For many fully sighted people, Braille has always been a mystery. Since it doesn’t really have any resemblance to the English alphabet, Braille, for them, is a completely foreign language. Also, typically Braille signs are created separately and displayed under or above text in print graphics. The separate signage make a clear differentiation between what is to be read by sighted people and what by those who are blind. However, that same differentiation also doesn’t prompt or encourage fully sighted people to learn Braille. Moreover, Braille signage is not implemented everywhere because in many cases it is rarely considered by sighted people. To encourage sighted people to learn Braille, and to merge the two forms of signage, Kosuke Takahashi, a Japanese designer, has created a new typeface called Braille Neue.
Braille Neue’s typeface consists of existing characters in English and Japanese with Braille characters imposed on top. The result is a new set of characters that are easily readable by sighted people with Braille bumps superimposed on top that can be felt and read by blind people as well. This ingenious method of merging two mediums not only serves the purpose of encouraging sighted people to learn Braille but also ensure that one signage works for both audience, instead of creating separate Braille text and displaying it under or above the text.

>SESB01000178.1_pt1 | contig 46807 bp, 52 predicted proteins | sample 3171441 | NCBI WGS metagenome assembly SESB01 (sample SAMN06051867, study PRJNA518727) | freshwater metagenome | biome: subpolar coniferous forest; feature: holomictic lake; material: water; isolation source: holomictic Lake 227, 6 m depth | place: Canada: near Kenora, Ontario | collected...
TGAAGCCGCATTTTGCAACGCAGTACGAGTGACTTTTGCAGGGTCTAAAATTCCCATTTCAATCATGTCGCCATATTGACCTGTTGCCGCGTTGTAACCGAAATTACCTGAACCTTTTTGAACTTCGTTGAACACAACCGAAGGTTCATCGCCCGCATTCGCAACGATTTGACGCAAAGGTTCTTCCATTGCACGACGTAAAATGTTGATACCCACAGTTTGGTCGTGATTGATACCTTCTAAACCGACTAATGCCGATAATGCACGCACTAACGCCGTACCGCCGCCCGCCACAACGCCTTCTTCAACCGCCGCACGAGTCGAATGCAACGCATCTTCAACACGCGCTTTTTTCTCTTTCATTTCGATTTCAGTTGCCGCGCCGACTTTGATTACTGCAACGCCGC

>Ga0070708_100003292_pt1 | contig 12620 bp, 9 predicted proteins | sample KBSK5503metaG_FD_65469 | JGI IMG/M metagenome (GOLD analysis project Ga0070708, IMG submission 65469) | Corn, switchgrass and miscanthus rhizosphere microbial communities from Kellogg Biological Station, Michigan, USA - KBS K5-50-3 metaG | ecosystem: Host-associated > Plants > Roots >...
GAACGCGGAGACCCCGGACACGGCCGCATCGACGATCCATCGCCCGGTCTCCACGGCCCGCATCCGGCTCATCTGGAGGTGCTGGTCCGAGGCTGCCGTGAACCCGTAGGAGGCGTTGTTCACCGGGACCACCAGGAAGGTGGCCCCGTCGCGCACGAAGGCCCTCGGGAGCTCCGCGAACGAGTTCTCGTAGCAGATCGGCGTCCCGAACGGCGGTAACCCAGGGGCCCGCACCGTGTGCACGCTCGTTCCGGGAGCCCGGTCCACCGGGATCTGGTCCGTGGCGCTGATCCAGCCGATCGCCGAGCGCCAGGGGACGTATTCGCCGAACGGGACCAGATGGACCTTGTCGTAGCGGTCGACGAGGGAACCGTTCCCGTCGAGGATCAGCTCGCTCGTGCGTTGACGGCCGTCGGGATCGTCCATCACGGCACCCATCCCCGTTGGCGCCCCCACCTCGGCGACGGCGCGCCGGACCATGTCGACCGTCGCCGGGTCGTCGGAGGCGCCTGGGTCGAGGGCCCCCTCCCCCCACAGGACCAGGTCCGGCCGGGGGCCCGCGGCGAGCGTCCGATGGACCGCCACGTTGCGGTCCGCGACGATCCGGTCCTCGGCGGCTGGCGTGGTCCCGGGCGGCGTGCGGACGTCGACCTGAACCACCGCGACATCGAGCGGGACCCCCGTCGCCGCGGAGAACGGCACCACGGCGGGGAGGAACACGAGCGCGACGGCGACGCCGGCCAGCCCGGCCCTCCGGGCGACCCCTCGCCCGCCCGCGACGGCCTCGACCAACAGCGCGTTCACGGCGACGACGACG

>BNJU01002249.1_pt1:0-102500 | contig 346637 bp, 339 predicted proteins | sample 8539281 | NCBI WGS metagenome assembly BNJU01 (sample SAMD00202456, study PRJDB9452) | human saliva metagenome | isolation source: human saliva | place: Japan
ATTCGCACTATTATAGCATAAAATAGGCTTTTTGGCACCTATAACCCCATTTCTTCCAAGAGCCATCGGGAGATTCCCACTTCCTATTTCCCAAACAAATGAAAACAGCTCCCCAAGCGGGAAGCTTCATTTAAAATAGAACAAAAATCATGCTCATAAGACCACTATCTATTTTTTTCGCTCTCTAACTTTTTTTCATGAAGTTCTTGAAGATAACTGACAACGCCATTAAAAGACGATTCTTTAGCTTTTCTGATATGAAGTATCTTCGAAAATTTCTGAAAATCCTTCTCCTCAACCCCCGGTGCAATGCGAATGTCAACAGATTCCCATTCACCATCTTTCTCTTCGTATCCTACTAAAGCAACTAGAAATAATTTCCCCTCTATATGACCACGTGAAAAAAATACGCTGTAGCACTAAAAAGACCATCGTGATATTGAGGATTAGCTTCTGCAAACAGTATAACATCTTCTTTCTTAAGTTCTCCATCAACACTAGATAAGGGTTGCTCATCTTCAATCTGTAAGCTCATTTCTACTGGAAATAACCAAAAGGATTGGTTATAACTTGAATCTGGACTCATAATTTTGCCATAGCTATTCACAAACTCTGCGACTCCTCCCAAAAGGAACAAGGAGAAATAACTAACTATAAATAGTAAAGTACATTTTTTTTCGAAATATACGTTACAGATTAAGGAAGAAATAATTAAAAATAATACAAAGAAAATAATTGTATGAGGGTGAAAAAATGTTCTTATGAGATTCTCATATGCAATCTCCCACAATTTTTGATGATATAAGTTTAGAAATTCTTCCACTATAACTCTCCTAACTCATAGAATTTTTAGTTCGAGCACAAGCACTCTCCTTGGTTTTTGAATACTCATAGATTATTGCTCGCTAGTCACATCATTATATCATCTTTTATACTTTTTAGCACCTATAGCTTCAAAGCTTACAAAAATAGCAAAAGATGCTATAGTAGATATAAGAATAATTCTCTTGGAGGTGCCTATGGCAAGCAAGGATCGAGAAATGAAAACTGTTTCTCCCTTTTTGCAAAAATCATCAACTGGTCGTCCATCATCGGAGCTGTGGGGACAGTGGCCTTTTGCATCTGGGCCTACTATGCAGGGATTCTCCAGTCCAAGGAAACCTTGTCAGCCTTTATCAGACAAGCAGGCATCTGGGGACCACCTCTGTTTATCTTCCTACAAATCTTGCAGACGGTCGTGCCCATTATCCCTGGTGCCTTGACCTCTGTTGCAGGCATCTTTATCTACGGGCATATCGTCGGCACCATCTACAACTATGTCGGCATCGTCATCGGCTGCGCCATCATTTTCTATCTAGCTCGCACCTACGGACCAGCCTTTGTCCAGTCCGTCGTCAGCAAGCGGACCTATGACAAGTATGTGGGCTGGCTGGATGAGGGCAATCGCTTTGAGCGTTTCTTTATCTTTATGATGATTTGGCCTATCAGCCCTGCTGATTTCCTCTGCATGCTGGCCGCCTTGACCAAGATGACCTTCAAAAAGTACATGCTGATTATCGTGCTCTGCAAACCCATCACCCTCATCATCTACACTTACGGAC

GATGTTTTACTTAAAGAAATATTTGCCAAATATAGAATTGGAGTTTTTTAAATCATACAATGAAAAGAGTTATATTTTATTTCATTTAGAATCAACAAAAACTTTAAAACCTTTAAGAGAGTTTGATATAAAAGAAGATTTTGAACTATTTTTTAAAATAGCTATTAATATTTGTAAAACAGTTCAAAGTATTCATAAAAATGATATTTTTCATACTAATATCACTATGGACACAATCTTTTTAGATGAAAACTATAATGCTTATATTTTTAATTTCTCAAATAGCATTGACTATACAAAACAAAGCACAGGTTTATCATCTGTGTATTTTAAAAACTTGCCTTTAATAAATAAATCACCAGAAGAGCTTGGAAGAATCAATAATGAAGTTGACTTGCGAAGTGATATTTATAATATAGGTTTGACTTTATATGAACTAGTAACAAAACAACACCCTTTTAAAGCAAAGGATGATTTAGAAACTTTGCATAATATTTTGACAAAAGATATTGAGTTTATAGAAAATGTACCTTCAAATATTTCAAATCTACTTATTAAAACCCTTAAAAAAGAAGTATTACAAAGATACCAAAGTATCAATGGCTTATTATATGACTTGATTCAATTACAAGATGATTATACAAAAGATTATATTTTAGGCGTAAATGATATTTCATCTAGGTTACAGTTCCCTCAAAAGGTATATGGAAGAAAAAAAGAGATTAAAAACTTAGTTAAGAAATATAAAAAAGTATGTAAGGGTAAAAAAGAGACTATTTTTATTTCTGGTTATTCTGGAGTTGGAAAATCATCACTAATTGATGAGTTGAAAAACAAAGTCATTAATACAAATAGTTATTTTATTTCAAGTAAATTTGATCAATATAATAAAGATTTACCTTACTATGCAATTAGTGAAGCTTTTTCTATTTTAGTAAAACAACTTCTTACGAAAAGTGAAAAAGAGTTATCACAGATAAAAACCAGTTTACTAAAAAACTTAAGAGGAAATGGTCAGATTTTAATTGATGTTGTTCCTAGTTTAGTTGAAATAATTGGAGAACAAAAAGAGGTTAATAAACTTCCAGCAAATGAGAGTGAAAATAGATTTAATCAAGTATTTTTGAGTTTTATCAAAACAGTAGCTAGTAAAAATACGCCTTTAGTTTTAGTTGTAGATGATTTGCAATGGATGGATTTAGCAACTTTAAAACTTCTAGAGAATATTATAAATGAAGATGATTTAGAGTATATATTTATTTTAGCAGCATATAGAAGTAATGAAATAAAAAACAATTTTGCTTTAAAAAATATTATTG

Using this method, it is also possible to overwrite existing signage by placing Braille bumps on characters and making them accessible for blind people. Placing Braille bumps on existing letters is easy, which helps make our current environment inclusive as well. Kosuke plans to use this universal typeface (Braille Neue Standard for English and Braille Neue Outline for Japanese) at the Tokyo Olympics and Paralympics 2020 to create a universal space where information is completely accessible.
Read the source link and visit Kosuke’s website for more information on Braille Neue.
Source: Fast Co Design
Website: Kosuke Takahashi